Germany’s government wants to attract chip makers with 14 billion euros (about Rs 1,13,132 crore) backing it, Economy Minister Robert Habeck said on Thursday, adding that the shortage of semiconductors used in everything from smartphones to cars is a big problem. There was problem.
A global chip shortage and supply chain bottlenecks have wreaked havoc for car manufacturers, healthcare providers, telecom operators and others.
“That’s a lot of money,” Habeck told a gathering of family businesses in Hanover.
In February, the European Commission planned to encourage chip manufacturing in the EU due to a surge in demand, with new legislation proposed to ease state aid rules for chip factories.
In March, US chipmaker Intel announced that it had selected the German city of Magdeburg as the site for a 17 billion euro (about Rs 1,37,358 crore) chipmaking complex. Government sources said at that time the state was promoting the project with billions of euros in funds.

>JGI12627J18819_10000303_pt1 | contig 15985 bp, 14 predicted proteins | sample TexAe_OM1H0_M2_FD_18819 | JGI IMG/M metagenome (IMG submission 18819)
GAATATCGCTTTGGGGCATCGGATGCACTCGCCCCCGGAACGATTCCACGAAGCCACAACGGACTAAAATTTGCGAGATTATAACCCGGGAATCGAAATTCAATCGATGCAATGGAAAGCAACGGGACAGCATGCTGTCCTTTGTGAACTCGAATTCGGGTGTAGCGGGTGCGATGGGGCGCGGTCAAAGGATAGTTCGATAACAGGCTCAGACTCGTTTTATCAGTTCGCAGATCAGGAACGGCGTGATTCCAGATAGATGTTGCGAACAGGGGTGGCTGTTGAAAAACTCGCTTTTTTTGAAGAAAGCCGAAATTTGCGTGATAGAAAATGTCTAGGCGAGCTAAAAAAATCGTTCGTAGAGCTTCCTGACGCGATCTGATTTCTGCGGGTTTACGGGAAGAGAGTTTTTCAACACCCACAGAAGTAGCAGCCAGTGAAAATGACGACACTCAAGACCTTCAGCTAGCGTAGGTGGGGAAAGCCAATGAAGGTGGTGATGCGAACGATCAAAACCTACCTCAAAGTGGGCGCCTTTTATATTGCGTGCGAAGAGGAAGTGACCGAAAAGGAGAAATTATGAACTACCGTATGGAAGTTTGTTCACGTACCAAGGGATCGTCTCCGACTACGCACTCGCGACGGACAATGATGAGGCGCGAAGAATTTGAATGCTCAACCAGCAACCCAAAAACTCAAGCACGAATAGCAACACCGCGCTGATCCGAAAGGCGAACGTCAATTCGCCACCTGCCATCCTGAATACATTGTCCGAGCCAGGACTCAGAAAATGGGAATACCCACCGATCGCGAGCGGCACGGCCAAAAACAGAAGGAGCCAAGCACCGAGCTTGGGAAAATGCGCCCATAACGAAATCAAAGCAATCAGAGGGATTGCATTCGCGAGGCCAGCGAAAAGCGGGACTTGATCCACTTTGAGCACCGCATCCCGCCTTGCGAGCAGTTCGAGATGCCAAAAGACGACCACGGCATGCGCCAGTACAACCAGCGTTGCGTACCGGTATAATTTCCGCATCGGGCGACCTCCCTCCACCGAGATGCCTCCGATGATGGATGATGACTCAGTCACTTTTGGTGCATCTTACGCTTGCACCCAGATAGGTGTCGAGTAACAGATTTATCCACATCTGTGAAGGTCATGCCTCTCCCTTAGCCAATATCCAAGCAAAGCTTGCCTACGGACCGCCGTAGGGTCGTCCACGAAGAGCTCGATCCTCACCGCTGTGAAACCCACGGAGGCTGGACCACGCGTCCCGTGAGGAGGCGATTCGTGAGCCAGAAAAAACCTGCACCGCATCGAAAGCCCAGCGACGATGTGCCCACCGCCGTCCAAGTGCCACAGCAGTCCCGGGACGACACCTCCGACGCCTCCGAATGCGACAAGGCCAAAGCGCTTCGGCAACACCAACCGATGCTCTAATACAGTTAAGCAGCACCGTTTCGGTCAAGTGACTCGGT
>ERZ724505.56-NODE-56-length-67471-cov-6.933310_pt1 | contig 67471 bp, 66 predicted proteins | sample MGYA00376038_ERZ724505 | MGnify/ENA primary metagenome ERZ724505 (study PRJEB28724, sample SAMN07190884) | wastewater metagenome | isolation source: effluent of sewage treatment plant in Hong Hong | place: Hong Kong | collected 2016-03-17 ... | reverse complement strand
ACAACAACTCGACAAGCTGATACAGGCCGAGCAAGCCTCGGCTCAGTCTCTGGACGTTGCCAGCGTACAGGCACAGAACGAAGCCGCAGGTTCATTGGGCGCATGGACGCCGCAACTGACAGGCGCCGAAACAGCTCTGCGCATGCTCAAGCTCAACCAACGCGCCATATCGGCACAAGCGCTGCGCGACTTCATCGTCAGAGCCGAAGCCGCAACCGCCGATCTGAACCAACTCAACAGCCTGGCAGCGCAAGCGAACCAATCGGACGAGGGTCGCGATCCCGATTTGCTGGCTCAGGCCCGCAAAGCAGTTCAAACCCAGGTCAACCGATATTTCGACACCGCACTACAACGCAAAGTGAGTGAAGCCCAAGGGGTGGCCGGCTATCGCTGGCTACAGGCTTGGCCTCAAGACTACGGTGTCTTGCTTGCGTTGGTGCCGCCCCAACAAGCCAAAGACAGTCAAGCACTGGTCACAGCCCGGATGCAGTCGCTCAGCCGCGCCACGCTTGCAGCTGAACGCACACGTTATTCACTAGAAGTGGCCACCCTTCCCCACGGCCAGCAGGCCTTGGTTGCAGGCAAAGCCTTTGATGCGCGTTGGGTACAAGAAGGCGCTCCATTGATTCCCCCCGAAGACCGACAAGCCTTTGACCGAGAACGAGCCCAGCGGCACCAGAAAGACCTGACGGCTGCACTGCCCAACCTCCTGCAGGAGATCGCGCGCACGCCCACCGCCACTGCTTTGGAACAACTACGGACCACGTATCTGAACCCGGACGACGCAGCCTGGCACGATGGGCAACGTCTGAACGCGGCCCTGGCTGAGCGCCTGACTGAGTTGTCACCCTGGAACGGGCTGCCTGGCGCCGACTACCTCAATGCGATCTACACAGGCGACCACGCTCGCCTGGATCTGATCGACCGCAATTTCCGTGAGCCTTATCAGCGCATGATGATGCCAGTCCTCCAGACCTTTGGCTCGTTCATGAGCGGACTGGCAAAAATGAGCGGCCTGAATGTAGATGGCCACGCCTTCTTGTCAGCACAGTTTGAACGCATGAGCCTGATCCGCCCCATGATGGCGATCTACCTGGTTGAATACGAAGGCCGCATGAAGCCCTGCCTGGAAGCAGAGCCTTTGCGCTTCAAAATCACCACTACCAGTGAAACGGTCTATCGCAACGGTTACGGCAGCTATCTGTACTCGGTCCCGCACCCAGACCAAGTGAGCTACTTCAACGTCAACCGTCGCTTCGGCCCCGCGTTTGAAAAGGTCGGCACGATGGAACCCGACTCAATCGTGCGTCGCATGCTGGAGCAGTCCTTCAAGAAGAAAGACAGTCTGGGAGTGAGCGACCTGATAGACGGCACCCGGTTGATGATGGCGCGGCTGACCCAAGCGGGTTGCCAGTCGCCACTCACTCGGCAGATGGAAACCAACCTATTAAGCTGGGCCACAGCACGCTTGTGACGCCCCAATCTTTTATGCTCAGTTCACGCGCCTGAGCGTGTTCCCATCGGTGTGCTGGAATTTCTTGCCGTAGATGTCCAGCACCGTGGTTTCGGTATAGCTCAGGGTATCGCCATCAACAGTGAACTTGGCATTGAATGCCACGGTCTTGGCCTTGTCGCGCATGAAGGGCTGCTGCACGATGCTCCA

Habeck said there will be more examples like Magdeburg, even though companies in Germany will rely on producers elsewhere for components such as batteries.
“We must develop our own strategy to secure the primary materials,” he said.
US chipmaker Spreading Its investments in nearly half a dozen countries in Europe, including the promotion of its existing factory in Ireland, the establishment of a design and research facility in France, and a packaging and assembly site in Italy.
Initial expenses will total 33 billion euros (about Rs 2,76,294 crore), including 17 billion euros (about Rs 1,42,337 crore) in Germany, where the auto industry is likely to be a major customer for the cutting-edge chips. Which can use technology as small as 2-nanometers.
German automaker Volkswagen on Tuesday highlighted the pain caused by chip shortages, saying the issue led to 2 million fewer cars sold last year than planned.
© Thomson Reuters 2022